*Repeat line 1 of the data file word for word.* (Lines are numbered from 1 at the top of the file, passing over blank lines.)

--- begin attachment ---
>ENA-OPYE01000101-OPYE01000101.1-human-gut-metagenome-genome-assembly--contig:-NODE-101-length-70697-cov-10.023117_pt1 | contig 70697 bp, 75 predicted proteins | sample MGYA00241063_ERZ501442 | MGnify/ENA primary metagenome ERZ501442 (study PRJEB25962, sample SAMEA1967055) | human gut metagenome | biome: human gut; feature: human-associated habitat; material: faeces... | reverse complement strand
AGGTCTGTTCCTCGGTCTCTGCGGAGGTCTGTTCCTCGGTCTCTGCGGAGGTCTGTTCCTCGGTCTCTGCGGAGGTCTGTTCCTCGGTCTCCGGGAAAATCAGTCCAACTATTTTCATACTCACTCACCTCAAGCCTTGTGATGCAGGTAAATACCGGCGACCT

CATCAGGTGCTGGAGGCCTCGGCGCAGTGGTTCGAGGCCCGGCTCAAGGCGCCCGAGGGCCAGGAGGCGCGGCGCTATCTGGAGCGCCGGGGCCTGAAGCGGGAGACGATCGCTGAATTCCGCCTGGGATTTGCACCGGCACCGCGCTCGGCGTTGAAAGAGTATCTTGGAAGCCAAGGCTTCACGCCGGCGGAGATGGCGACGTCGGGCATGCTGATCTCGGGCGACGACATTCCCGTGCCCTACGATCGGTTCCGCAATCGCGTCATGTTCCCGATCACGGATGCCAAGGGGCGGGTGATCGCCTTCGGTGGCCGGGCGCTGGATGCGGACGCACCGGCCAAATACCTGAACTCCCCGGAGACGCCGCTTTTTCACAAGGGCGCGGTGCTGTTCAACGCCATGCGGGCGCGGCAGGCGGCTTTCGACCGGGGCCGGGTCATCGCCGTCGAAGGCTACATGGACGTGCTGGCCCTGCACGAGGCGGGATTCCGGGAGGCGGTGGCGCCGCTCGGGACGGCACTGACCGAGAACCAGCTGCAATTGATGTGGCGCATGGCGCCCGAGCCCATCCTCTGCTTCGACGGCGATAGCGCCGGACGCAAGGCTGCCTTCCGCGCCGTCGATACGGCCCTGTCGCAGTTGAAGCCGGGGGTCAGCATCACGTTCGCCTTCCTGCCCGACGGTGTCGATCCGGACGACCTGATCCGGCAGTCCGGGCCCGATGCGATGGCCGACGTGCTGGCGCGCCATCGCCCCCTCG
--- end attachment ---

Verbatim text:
>ENA-OPYE01000101-OPYE01000101.1-human-gut-metagenome-genome-assembly--contig:-NODE-101-length-70697-cov-10.023117_pt1 | contig 70697 bp, 75 predicted proteins | sample MGYA00241063_ERZ501442 | MGnify/ENA primary metagenome ERZ501442 (study PRJEB25962, sample SAMEA1967055) | human gut metagenome | biome: human gut; feature: human-associated habitat; material: faeces... | reverse complement strand